Bikeability Scotland Awards 2020: Celebrating a decade of school cycle training
5th November 2020
The North East of Scotland dominated the 10th anniversary Bikeability Scotland Awards. Winners from Aberdeenshire, Angus and Moray were honoured for their commitment to cycle training.
2020 has been an unusual and difficult year for everyone. Cycle training has been significantly disrupted and consequently the annual Bikeability Scotland Awards look a little different this time around – no civic reception for the winners and the introduction of new categories to reflect a unique set of circumstances. But with the Bikeability Scotland programme celebrating its 10th year, Cycling Scotland were also given the opportunity to look back on the progress and achievements over the last decade.
Cycling Scotland manages Bikeability Scotland, the national cycle training programme for school children. With a network of trainers teaching vital bike skills and on-road cycle training, more than 300,000 pupils have participated since 2010. The annual awards recognise the hard work and dedication of those who deliver the programme. This year included three awards – two covering 2020 and a special anniversary award for the individual who has consistently excelled over the last 10 years.
The 2020 awards were presented to:
- Bikeability Scotland 10th Anniversary Achievement Award
- Winner: June Andrew (Aberdeenshire)
- Bikeability Scotland Instructor of the Year
- Winner: Iain Bamber (Moray)
- Highly Commended: Philip Gilholm (East Lothian)
- Bikeability Scotland Annual Achievement Award
- Winner: John Bremner (Angus)
- Highly Commended: Donna Brown (Moray)
In naming June Andrew as the deserving winner of the special anniversary award, judges commented on her long-term dedication and commitment to the programme, her energy and enthusiasm in tirelessly serving such a large authority, and, most notably, her achievement of supporting over 25,000 children to develop on-road cycling skills since Bikeability Scotland was introduced.
June is the leading council staff representative for Bikeability Scotland in Aberdeenshire, serving some 150 primary schools across a wide geographical area, and her involvement with school cycle training predates the Bikeability programme. Over 100 schools take part in Bikeability Scotland Level 2 on-road training in Aberdeenshire every year.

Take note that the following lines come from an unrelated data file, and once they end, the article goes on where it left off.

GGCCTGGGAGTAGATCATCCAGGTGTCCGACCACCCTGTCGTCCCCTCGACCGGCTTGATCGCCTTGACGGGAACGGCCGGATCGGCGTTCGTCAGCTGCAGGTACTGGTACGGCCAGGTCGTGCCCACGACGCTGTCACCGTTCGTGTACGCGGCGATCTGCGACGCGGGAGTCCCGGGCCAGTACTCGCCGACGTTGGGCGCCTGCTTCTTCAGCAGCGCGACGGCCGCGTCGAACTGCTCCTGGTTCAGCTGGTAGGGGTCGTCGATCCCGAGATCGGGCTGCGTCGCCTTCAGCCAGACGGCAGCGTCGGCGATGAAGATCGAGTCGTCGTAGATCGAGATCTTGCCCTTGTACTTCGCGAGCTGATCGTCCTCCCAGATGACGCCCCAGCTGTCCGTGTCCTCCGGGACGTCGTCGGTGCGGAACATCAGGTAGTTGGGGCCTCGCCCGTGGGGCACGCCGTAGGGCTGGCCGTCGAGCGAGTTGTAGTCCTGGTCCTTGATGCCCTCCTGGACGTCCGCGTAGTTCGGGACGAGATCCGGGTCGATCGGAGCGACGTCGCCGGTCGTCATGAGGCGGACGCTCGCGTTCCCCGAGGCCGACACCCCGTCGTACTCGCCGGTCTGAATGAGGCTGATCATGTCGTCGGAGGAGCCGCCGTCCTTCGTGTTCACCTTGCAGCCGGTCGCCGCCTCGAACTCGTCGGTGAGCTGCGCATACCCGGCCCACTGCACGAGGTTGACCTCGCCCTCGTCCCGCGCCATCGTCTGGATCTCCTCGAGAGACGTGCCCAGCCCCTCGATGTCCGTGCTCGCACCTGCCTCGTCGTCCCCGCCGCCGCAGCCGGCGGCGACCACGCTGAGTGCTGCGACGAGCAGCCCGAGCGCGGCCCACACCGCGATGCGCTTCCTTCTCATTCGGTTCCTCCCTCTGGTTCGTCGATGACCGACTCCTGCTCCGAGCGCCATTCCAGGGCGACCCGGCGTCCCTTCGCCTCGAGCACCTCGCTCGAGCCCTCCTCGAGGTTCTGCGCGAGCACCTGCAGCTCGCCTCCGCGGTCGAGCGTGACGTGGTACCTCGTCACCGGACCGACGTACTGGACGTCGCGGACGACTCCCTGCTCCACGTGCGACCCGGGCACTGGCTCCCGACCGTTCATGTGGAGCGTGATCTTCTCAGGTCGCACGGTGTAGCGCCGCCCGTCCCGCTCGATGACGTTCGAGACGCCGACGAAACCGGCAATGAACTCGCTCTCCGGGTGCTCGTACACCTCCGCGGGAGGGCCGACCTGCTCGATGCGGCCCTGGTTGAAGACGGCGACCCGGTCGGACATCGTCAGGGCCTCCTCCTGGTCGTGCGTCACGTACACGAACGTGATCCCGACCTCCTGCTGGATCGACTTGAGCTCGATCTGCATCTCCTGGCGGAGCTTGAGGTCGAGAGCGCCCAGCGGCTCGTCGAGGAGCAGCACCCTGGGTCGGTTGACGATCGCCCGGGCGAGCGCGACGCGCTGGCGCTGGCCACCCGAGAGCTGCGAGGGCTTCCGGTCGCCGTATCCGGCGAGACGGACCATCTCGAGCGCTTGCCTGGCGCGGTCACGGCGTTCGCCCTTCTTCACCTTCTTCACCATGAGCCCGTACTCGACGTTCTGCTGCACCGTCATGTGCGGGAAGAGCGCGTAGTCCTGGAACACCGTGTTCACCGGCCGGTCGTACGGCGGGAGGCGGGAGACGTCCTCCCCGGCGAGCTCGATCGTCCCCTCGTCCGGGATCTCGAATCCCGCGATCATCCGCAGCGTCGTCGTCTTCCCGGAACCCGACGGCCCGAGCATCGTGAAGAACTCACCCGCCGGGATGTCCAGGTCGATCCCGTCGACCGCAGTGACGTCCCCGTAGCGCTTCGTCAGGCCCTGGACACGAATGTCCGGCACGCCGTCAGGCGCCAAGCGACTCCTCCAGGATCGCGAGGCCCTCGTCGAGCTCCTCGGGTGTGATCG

Iain Bamber was the winner of the Bikeability Scotland Instructor of the Year. Judges were particularly impressed by Iain’s work ethic and passion, as well as his determination and flexibility in introducing cycling training and activities to childcare hubs during school closures.
Donna Brown, Bikeability Scotland Coordinator for Moray, said: “Iain is an extremely enthusiastic and dedicated Bikeability instructor, always going the extra mile, seizing opportunities to help children get more from cycling. First to spot the opportunity for cycling in our Hubs during lockdown, he helped organise a successful trial, which led to us delivering regularly in all 8 Hubs. Iain took the lead, as other staff were furloughed, and led a team of trainees, new staff and volunteers delivering cycling activities across the full range from learn to cycle to Bikeability 2.”
Iain personally made over 100 visits to schools and taught more than 60 children to learn to cycle. He would regularly find ways of engaging all young people and teachers, taking a tandem or trike along with him to provide different options. Iain took over 200 children through Bikeability 1 and 30 through Bikeability 2, a fantastic achievement.
John Bremner was the winner of the Bikeability Scotland Annual Achievement Award – a new award recognising outstanding achievement in the delivery of Bikeability Scotland in what has been a very unique year for school cycle training.
It was a unanimous decision to award John the prize. Judges commented on John’s long-term commitment, his proactive and resourceful approach in being among the first to introduce cycle training and activities in childcare hubs during school closures, and his resolve in overcoming the logistical challenges of coordinating staff and mentors whilst recognising increased health risks, to himself and others.
John coordinated the hub activity from home whilst shielding during lockdown. He proactively sought to offer the opportunity for cycle training as soon as childcare hubs were established, and repurposed existing Support Plus funding to support activity. He developed appropriate risk assessments and delivery guidance for immediate use, and these were subsequently shared more widely to inform practice in other authority areas. Over 100 pupils (aged P1 to S2) benefited from cycle training and related activities during 34 separate sessions, across 6 childcare hubs in Angus throughout school closures.